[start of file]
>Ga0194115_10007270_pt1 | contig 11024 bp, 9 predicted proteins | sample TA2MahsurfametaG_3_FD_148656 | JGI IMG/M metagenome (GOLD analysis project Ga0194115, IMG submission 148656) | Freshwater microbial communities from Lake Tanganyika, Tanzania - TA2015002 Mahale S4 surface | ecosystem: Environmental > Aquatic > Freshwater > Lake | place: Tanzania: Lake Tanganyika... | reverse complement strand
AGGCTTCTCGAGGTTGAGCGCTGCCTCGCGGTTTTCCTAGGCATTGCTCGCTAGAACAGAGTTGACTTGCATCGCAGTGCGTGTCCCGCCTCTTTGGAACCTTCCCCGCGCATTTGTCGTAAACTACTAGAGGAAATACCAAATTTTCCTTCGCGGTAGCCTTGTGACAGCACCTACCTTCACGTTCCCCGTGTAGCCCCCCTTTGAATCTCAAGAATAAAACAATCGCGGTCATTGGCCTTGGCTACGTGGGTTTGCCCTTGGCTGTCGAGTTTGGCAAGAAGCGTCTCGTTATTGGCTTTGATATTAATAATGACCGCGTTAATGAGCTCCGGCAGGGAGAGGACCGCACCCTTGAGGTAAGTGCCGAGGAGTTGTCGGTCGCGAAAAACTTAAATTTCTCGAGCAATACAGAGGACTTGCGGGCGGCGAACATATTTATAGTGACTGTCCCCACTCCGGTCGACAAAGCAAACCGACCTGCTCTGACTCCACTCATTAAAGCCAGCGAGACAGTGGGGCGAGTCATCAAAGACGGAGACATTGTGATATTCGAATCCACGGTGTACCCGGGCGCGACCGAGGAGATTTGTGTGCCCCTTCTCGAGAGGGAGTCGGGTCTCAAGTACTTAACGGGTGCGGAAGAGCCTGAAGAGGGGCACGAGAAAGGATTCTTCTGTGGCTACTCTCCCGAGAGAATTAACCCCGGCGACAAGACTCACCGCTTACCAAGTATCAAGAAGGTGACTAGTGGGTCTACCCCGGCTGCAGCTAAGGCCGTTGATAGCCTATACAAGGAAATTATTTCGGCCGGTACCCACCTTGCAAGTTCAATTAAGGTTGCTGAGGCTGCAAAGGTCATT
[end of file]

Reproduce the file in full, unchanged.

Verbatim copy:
>Ga0194115_10007270_pt1 | contig 11024 bp, 9 predicted proteins | sample TA2MahsurfametaG_3_FD_148656 | JGI IMG/M metagenome (GOLD analysis project Ga0194115, IMG submission 148656) | Freshwater microbial communities from Lake Tanganyika, Tanzania - TA2015002 Mahale S4 surface | ecosystem: Environmental > Aquatic > Freshwater > Lake | place: Tanzania: Lake Tanganyika... | reverse complement strand
AGGCTTCTCGAGGTTGAGCGCTGCCTCGCGGTTTTCCTAGGCATTGCTCGCTAGAACAGAGTTGACTTGCATCGCAGTGCGTGTCCCGCCTCTTTGGAACCTTCCCCGCGCATTTGTCGTAAACTACTAGAGGAAATACCAAATTTTCCTTCGCGGTAGCCTTGTGACAGCACCTACCTTCACGTTCCCCGTGTAGCCCCCCTTTGAATCTCAAGAATAAAACAATCGCGGTCATTGGCCTTGGCTACGTGGGTTTGCCCTTGGCTGTCGAGTTTGGCAAGAAGCGTCTCGTTATTGGCTTTGATATTAATAATGACCGCGTTAATGAGCTCCGGCAGGGAGAGGACCGCACCCTTGAGGTAAGTGCCGAGGAGTTGTCGGTCGCGAAAAACTTAAATTTCTCGAGCAATACAGAGGACTTGCGGGCGGCGAACATATTTATAGTGACTGTCCCCACTCCGGTCGACAAAGCAAACCGACCTGCTCTGACTCCACTCATTAAAGCCAGCGAGACAGTGGGGCGAGTCATCAAAGACGGAGACATTGTGATATTCGAATCCACGGTGTACCCGGGCGCGACCGAGGAGATTTGTGTGCCCCTTCTCGAGAGGGAGTCGGGTCTCAAGTACTTAACGGGTGCGGAAGAGCCTGAAGAGGGGCACGAGAAAGGATTCTTCTGTGGCTACTCTCCCGAGAGAATTAACCCCGGCGACAAGACTCACCGCTTACCAAGTATCAAGAAGGTGACTAGTGGGTCTACCCCGGCTGCAGCTAAGGCCGTTGATAGCCTATACAAGGAAATTATTTCGGCCGGTACCCACCTTGCAAGTTCAATTAAGGTTGCTGAGGCTGCAAAGGTCATT